Alexander Ferris on helping young people make healthy eating choices

Earlier this year, Old Vic New Voices (OVNV) staged an ambitious new musical called Epidemic, devised and performed by over 400 community volunteers. The piece explored some of the UK’s most pressing public health concerns: mental illness, our ageing population, and obesity.

Over one third of 11 to 15 year olds are overweight or obese. It was this statistic, discovered during a year long research period, that really alarmed us. Whilst we cannot claim to be health experts, I can say with confidence that we are good at communicating ideas. Since 2004, we have built a strong reputation for tackling thorny subjects through drama. Poverty of aspiration, globalisation, states of terror, and the horrors of war have formed the basis for our most successful projects both in schools and in the wider community. The rise of youth obesity was a challenge that, whilst daunting, we felt could not be ignored and maybe that we, as artists, could use our skills to begin to do something about it.

We commissioned award winning writer Morgan Lloyd Malcolm to create Health Wealth—a 30 minute play aimed at 11 to 14 year olds that challenges young people to make healthier choices. Through this funny, punchy, and poignant story, which is currently being told in school halls and gyms across London, we hope that our audience can begin to think about what life changes they could make to stem the tide of rising obesity.

The challenge for us was how to get a healthy eating message across to a group of individuals who are all too aware of being labelled an “obese generation”—many of the students we are performing to will have been part of the National Child Measurement Programme. We could not present a dry, public health message, we had to try something different. Health Wealth follows 15 year old Theo, whose idea of a balanced diet is alternating chips and onion rings as a side to his fried chicken. The story explores the choices he makes (Theo: The food in the canteen is rubbish. And expensive. This chicken shop is cheap), the challenges he faces (his Mum works and isn’t always on hand to make him food when he’s hungry), and the persuasive powers of the wider world ( Advert 4: Look how luxurious this is. It means that if you eat this then you’ll be luxurious too). Towards the end of the play, out of breath from his walk home encouraged by friend Clare, Theo has a revelation. Maybe he could make better choices. Maybe to get what he wants in life, we will have to begin making changes at 15. Maybe he does need to look after his insides.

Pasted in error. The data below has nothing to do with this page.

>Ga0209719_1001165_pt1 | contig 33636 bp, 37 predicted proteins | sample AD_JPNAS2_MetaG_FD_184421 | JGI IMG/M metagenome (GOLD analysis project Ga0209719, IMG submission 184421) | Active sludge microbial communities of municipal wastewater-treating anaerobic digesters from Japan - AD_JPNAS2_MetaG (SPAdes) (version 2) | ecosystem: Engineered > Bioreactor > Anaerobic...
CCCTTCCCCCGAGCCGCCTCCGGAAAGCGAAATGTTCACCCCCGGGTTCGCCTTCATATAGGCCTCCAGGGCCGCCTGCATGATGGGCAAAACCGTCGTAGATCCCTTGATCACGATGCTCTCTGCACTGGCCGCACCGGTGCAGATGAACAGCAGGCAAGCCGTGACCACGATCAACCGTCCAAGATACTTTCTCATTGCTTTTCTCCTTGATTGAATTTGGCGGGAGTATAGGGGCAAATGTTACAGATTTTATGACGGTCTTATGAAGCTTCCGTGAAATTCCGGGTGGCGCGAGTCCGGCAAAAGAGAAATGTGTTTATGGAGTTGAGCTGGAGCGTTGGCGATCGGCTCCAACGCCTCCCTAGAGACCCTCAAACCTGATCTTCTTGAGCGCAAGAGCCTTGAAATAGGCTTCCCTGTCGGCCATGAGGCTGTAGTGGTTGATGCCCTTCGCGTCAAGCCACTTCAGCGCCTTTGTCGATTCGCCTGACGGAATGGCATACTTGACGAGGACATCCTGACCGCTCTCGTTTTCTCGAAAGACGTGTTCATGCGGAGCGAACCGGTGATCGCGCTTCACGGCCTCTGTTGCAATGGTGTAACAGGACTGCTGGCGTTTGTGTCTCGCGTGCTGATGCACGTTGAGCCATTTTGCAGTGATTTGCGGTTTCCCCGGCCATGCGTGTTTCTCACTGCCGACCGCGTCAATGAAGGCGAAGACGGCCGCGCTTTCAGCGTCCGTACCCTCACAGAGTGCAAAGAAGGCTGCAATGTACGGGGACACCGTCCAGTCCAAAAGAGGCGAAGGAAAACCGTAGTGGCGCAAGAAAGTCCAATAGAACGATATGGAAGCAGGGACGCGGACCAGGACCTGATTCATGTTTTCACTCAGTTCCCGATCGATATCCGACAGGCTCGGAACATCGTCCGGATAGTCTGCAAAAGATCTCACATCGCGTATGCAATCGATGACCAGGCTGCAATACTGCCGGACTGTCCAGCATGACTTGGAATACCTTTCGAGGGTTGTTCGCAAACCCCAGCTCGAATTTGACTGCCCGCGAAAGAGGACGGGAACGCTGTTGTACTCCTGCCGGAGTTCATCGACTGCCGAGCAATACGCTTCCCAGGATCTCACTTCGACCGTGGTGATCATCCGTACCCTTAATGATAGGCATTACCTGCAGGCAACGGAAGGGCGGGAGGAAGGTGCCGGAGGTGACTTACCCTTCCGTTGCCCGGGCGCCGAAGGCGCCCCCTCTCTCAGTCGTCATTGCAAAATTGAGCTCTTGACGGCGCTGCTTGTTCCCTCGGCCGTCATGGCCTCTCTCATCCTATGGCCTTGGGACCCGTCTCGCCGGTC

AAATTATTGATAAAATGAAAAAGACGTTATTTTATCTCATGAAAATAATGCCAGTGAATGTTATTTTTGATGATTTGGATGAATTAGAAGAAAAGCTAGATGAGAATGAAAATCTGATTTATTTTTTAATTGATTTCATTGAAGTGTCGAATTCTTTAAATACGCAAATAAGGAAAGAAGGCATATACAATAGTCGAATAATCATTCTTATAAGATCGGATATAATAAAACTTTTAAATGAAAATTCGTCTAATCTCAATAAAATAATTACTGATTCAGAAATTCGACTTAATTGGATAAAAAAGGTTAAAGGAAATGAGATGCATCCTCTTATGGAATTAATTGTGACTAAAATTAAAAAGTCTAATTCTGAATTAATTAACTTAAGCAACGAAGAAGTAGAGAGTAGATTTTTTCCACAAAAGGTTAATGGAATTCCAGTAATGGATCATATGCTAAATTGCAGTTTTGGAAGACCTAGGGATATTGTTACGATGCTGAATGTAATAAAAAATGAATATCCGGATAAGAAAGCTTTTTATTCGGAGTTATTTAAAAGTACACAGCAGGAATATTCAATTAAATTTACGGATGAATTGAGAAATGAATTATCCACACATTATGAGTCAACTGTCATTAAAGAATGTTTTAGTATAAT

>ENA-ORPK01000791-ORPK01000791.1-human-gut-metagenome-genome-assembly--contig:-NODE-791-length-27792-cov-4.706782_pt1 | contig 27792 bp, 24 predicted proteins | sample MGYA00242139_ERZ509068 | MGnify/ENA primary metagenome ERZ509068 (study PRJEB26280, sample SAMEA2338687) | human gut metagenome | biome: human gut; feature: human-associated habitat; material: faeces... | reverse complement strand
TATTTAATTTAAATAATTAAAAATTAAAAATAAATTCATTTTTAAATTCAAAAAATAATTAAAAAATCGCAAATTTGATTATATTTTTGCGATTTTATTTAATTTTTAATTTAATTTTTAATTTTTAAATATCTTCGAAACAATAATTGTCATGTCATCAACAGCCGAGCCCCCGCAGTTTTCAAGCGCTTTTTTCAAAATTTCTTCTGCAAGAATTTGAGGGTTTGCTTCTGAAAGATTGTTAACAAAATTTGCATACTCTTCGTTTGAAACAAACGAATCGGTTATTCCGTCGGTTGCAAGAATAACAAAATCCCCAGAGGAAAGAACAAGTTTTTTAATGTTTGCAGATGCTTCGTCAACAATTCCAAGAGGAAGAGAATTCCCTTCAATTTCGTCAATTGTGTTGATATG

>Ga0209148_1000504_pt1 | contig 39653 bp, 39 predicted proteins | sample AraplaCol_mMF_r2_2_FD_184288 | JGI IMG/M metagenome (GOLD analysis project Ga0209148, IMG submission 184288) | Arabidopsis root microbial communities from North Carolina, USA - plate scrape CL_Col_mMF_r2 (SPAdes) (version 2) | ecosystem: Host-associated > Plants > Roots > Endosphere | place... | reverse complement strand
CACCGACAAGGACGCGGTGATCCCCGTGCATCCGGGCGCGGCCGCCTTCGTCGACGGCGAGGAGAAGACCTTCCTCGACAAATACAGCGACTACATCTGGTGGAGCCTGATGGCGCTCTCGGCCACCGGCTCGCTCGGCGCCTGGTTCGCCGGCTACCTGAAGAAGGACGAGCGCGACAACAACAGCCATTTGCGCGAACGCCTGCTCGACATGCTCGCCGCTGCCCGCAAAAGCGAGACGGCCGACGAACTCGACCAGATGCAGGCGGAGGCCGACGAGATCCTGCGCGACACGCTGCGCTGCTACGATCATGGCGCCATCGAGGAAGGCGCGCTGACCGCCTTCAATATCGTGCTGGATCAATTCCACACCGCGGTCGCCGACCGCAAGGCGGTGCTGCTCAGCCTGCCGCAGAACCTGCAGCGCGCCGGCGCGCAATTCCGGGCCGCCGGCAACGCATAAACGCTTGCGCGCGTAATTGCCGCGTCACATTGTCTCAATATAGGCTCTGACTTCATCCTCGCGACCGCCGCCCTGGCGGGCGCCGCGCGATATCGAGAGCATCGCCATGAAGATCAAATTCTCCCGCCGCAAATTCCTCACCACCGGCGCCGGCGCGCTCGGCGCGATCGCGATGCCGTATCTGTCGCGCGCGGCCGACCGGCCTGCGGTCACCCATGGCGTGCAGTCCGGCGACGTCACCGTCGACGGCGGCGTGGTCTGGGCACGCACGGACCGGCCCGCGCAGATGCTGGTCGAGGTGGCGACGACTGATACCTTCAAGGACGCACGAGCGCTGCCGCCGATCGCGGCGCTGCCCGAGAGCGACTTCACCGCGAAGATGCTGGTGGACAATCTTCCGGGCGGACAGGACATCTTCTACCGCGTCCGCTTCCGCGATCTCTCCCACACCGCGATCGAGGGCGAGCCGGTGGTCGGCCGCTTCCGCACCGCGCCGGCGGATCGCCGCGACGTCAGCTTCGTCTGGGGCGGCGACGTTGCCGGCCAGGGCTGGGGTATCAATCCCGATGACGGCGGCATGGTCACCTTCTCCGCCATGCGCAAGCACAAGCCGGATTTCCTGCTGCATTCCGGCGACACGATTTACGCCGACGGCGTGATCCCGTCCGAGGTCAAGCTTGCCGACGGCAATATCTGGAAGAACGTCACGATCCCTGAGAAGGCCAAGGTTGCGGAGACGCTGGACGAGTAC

But seeing a play which reflects all the dilemmas that these young people face every day is only to kick start the process, to give a context and a reference point to the issues. When we ask “Remember when Theo chose a chocolate bar because it was cheaper than fruit?” we are obviously talking about all of us. It helps us avoid preaching. Morgan’s play is clever and deft in addressing the philosophical and perception issues behind making healthy choices, but we needed more practical action. Our experienced education team worked closely with Lambeth and Southwark public health teams to devise a post show workshop that gives our audience their say, a chance to talk about their experiences, to begin thinking about the changes they could make.

Naturally, nothing exists in a vacuum and for the country to really tackle this issue, it requires the action of MPs, councillors, teachers, parents, and of course the young people themselves. Systems that surround young people (educational institutions, cynical businesses, fizzy pop media) must implement whole scale change if we are to win healthy hearts and minds. So far the play and workshop has reached nearly 4,500 students and if only half of those take home the healthy lifestyle message then we will have made a contribution towards addressing the issues.

Taking productions into schools is not a new idea—but the weight of research, high production values, and commitment to effective communication that The Old Vic can offer means that we can affect an audience where other methods may fail. Teachers can be reassured that this production is not just a sugary treat but has much more nutritional content.

Health Wealth by Morgan Lloyd Malcolm was directed by Simon Pollard, performed by Rebecca Birch, Bevan Celestine, and Jennifer Woodward and produced by Old Vic New Voices. The play is touring schools across London until 25 October 2012.

Health Wealth is supported by 3i, Guildford Academic Associates, NHS Southwark, NHS Lambeth, Wellcome Trust, and Guy’s and St Thomas’ Charity.

Epidemic and Health Wealth recently won an Arts and Health Award from the Royal Society of Public Health for Innovative and Oustanding Contributions to the Field of Arts and Health Practice.

Alexander Ferris is senior manager for Old Vic New Voices community programme.